Original Knitting Patterns, Quick Knits & Crafts, Tweaks & Alterations

Knitting Recipe Remixes: Shetland Pony Drink Cozy + Handbook Fingerless Chevron Mitts

Recipes. I use them all the time in cooking—I’ll certainly be consulting a few for the Thanksgiving dishes I’m making next week. However, I usually see the ingredients and directions as more suggestions than mandates. And I often combine elements of different recipes to get the final results I am looking for. I like to remix my recipes.

Lately, that’s what I’ve been doing with my knitting as well. It’s finally knitting weather here in California, and I have been working on projects big and small. But I can’t resist remixing the recipes—combining elements of two patterns to get the finished object I really want. It’s one step above following a pattern with a few modifications, which is easy but can only transform the pattern so much. And it’s one step below writing your own pattern, which is great for creating exactly what you want but takes a lot of time and effort to do properly.

I’ve got two remixed knitting recipes for you. Both are small, relatively quick knits.  They all involve bits of colorwork, so they are perfect for stash busting. They also make great gifts—and you won’t find them anywhere else!

Shetland: The Pony Drink Cozy (ravelry)

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If you have not seen the video of Shetland Ponies Wearing Cardigan Sweaters, you should really go do so now. I’ll wait.

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My friend and fellow knitter, who loves shetland ponies and this video in particular, had a birthday recently. This was the gift I gave her.

Ingredients

20-25 yds main color, worsted weight

10-15 yds contrasting color, worsted weight

2-3 yds scraps of three colors for sweater, sock or lace weight

knitting needles (sz 7 or whatever gives you gauge)

tapestry needle (I used metal not plastic)

Patterns Used

f. pea’s beer cozy (raverlyblog)

Jóhanna Hjaltadóttir’s Hestapeysa sweater (ravelry, pdf)

Directions

The basic idea is to knit the beer cozy pattern FLAT with the pony chart from the sweater centered in the middle. Cast on 32 stitches and work in ribbing as directed for beer cozy. (I don’t have many in-progress shots but you can at least see how it looks flat):

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After work the ribbing from the beer cozy, start the pony chart. To center it, do some basic math:

32 (beer cozy width) – 18 (pony chart width) =14 stitches /2 = 7 stitches of main color on each side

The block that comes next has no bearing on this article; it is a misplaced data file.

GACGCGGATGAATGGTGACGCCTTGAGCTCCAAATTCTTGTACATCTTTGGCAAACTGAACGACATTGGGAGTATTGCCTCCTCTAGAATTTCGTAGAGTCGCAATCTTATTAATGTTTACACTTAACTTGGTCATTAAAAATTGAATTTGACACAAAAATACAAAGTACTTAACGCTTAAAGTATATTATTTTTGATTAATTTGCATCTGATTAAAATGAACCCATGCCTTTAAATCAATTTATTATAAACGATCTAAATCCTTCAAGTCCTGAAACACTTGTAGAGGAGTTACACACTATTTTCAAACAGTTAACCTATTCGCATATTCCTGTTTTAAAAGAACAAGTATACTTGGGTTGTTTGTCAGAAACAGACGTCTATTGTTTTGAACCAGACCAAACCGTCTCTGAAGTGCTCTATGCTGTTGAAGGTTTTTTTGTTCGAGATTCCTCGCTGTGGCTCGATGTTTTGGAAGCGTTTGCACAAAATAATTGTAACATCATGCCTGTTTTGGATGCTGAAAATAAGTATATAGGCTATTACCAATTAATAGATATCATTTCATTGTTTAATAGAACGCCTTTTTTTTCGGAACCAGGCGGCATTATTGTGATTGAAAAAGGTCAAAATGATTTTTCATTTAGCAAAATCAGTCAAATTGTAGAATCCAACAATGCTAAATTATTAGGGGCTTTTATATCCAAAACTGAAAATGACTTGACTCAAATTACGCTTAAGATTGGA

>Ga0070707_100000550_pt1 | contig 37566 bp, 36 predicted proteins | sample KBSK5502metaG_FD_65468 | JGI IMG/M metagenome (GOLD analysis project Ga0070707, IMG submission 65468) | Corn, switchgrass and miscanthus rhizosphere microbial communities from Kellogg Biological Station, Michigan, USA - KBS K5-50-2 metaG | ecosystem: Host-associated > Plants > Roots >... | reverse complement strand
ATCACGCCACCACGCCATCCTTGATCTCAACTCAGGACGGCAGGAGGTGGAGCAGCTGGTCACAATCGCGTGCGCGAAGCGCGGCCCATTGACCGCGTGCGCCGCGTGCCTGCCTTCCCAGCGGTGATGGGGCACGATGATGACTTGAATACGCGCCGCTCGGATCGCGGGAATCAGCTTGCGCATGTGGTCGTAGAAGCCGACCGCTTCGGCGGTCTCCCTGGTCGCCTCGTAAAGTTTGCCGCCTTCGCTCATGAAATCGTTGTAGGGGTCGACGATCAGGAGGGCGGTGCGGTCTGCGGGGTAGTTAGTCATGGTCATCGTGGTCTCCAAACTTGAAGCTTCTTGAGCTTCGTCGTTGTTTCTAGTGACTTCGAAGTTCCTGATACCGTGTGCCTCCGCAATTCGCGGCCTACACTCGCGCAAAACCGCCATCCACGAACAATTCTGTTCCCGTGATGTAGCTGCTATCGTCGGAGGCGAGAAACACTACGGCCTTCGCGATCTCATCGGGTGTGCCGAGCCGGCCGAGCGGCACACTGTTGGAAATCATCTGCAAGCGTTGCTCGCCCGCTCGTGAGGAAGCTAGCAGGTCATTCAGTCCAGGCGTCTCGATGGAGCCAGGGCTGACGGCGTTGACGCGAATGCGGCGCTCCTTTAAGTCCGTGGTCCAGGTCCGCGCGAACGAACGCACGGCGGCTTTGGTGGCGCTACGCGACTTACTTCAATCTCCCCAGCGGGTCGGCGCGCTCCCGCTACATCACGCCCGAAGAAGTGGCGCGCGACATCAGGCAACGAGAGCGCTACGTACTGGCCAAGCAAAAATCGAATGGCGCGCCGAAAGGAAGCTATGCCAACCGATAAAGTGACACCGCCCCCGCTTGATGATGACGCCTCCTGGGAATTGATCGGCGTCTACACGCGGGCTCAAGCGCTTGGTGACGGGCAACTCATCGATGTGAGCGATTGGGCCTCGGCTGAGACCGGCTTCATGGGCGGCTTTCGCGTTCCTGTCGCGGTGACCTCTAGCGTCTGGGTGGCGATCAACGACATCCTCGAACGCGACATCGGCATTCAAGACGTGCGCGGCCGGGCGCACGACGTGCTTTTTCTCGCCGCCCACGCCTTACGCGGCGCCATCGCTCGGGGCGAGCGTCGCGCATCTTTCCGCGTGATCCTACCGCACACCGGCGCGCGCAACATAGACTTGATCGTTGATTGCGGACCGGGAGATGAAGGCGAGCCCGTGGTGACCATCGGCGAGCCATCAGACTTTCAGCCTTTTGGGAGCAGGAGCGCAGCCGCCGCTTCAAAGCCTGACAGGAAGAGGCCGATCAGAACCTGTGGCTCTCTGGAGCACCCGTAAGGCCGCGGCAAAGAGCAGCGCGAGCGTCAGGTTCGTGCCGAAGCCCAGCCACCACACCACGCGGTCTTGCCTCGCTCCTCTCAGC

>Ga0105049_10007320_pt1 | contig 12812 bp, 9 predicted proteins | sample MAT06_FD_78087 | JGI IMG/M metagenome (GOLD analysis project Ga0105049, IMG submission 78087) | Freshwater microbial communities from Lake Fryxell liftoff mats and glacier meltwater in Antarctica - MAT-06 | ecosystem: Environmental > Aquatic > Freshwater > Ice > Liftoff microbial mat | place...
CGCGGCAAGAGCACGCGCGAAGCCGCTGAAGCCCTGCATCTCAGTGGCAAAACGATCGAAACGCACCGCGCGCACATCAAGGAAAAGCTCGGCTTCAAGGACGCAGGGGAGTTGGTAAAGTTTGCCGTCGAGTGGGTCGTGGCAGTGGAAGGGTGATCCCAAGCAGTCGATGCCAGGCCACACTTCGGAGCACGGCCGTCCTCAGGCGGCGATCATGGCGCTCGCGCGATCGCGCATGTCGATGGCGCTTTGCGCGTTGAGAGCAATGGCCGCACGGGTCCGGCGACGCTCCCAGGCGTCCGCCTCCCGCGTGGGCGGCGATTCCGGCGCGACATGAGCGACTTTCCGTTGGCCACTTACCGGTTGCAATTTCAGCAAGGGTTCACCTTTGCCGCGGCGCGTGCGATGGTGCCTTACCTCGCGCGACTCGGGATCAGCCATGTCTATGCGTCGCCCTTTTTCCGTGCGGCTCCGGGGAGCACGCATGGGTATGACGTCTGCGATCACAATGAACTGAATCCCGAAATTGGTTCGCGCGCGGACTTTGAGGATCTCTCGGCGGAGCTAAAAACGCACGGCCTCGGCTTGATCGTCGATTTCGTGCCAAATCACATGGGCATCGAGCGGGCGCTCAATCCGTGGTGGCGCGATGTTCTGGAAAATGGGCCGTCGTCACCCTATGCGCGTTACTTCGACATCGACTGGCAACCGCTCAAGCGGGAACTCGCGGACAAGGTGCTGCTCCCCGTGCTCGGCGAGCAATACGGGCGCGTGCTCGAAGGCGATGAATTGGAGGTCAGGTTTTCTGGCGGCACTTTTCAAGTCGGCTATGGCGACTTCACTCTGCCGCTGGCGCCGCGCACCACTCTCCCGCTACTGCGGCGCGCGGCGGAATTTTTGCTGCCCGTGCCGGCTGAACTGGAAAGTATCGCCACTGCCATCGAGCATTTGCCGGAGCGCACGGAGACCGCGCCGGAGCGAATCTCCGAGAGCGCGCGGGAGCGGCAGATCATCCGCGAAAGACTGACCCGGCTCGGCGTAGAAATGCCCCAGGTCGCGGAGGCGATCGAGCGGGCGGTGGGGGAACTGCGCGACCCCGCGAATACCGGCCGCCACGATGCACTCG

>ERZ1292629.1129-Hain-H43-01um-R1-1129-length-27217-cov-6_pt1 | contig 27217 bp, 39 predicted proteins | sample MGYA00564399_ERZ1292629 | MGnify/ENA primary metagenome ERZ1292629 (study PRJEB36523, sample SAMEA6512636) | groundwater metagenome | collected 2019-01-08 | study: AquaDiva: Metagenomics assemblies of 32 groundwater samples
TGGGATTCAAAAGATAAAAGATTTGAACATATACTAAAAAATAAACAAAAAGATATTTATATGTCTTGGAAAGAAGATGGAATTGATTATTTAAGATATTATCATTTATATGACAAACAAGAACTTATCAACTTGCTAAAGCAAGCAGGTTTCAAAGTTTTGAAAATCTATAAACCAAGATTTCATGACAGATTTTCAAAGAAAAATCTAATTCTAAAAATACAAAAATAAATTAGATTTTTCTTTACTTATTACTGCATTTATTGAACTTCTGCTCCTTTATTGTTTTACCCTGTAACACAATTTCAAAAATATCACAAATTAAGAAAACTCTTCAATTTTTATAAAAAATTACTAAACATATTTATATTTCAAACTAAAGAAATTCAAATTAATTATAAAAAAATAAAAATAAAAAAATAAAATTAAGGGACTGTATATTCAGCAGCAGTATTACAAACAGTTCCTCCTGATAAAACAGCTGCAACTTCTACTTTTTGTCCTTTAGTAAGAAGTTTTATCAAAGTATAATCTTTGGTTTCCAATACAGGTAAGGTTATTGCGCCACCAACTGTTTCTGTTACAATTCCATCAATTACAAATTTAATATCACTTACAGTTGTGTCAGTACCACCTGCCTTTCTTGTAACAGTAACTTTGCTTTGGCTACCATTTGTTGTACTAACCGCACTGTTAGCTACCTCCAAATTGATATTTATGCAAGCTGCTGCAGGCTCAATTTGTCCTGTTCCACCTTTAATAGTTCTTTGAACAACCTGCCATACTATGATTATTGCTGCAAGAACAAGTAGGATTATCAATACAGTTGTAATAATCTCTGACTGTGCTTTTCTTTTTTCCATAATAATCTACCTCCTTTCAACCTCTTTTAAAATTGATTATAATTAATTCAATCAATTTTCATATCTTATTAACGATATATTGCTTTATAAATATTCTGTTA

Complete chart (I added one contrasting color stitch extra on the head to give it that shetland mane look). Add 3 more rows, then finish with top ribbing (if you skip these rows, the pony’s head gets squished into the ribbing). Bind off in ribbing and leave a 12-15 inch tail for sewing.

Thread your tapestry needle with one of the sweater yarn scraps (if you have different thicknesses of yarn, start with the thickest). Outline the outer edge of what will be the cardigan, stitching around the lower neck, partway down the front legs, and half way down the back. With the second color, stitch several parallel lines diagonally across the sweater. With the third color, stitch several lines perpendicular to the first set of lines. This will create the illusion of a sweater. Be careful to keep the tension on the yarn as even as possible, because the whole thing needs to stretch over a glass.

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Weave in and cut all the ends except the long main color one at the bind off edge. With tapestry needle, use kitchener stitch to connect the two edges of the beer cozy. Weave in and cut this end, then admire how your drink sweater is a pony wearing its own sweater!

Handbook: Fingerless Chevron Mitts (ravelry)

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A few weekends ago, I went to this conference, where all of the presenters were contributors to an upcoming Oxford Handbook. As I listened to the presentations, I worked on these fingerless mitts. Much like publishing a handbook, with these fingerless mitts I had to take a lot of different pieces—different colors, different lengths—and try to blend them into a seamless finished product.

Ingredients

100-120 yds main color, worsted weight

5-20 yds each of four contrasting colors, worsted weight

double pointed needles (size 6 or whatever you need to obtain gauge)

tapestry needle and patience

Patterns used

Maggie Smith’s Fingerless Mitts (ravelry)

Kat Lewinski’s Those Zig-Zag Mittens (ravelry, blog)

Directions

Just a heads up—this recipe involves a lot of weaving in ends! But other than that its fast and satisfying. I had never done a chevron (zig zag) pattern before, and I really enjoyed it.

Before you cast on, decide how many chevron rows you want of each color and the order that you want them in. You may want to place strands of each yarn next to each other to see what you like best. Make sure to include at least one section of the main color!